This 49-year-old reports with left shoulder pain. You are shown a coronal proton-density fat-suppression image. An orange and pink arrow are provided to help you with your descriptors.
Q1 – What shall we name the condition? If you need a hint, think about something you might look for on a Saturday afternoon in the hardware store.
Q2 – Is this abnormality concealed or nonconcealed?
A1 – This is a PAINT lesion. PAINT stands for partial articular-sided (orange arrow) with interstitial extension (pink arrow), thus the designation PAINT lesion.
This lesion begins just medial to the rotator cuff footprint (yellow arrow) which is intact and adherent to the humeral head. On the other hand, the orange arrow sits directly over the bare area of the humerus that is devoid of cartilage. So the tear actually begins in the region of the bare area and then propagates interstitially and medially as the pink arrow.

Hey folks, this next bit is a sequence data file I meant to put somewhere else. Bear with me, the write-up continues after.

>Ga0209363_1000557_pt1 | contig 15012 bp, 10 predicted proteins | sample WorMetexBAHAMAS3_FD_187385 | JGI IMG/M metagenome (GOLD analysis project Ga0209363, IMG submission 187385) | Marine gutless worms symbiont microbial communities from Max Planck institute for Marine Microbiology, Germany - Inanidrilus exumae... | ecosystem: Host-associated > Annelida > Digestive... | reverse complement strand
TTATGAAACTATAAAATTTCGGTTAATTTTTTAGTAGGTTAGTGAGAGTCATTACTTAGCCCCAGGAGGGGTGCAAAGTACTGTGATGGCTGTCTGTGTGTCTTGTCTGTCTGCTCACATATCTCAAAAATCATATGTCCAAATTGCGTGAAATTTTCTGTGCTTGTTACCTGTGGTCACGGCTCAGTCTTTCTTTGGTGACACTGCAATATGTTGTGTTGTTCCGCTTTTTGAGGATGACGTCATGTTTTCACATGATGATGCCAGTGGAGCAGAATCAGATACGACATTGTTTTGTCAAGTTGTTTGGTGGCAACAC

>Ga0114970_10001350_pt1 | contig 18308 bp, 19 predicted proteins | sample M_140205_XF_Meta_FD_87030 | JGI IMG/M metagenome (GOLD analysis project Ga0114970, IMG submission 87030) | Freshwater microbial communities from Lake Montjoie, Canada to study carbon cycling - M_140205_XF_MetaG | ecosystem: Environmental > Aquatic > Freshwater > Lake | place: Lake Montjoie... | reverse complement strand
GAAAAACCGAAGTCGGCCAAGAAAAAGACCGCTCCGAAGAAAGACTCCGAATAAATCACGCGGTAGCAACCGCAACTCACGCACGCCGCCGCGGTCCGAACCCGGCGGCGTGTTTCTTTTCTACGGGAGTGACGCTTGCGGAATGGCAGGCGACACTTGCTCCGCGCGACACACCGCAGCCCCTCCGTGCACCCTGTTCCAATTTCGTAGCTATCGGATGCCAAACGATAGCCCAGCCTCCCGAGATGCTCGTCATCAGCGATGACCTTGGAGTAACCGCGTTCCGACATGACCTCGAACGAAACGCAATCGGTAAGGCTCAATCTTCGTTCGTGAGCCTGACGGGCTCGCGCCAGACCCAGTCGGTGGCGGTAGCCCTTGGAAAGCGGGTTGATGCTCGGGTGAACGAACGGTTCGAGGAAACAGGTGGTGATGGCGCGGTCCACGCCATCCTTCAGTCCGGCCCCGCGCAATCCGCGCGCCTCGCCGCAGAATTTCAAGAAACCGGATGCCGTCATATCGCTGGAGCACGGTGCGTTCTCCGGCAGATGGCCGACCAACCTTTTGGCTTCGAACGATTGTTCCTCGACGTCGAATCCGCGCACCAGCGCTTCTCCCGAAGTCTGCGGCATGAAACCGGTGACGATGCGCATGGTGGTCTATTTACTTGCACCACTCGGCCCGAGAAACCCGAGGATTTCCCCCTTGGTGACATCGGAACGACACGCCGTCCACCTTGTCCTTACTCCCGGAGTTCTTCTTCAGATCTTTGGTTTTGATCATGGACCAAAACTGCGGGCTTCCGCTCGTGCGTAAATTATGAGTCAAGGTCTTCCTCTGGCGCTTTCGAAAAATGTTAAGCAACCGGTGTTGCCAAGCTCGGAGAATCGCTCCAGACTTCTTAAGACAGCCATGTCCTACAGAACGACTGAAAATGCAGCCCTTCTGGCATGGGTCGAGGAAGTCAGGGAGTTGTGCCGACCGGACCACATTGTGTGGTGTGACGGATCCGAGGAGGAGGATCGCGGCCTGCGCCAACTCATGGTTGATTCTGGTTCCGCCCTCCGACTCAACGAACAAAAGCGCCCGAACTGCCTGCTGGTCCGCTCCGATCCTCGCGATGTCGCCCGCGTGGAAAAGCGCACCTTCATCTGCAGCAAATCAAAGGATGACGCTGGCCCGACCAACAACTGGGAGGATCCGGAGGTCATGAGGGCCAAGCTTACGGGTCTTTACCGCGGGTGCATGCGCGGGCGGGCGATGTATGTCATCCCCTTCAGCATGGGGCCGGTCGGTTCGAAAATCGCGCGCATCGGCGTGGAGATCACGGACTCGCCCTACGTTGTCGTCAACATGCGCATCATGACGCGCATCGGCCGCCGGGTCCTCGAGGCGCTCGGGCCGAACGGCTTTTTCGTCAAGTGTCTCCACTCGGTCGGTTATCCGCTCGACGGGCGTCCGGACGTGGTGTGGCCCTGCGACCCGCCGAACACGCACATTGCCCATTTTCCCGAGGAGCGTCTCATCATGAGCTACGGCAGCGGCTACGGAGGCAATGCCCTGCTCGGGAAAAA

When a tear is isolated to the articular surface or bare area, it is then known as a supraspinatus tendon articular-sided lesion (STAS). Such lesions can also occur in the infraspinatus.
A2 – It is nonconcealed. In other words, if you looked in arthroscopically, you would see this tear along the undersurface of the rotator cuff, though interstitial components of it might be more difficult to visualize interstitially without probing. Concealed tears are ones that are not visible by approach from either the bursal or the articular surface. A now famous type of interstitial tear that occurs in the footprint commonly is called a concealed interstitial delamination or CID. Occasionally, these CIDs will penetrate bone and have an irregular shape, giving them a “rim-rent” adjective descriptor.
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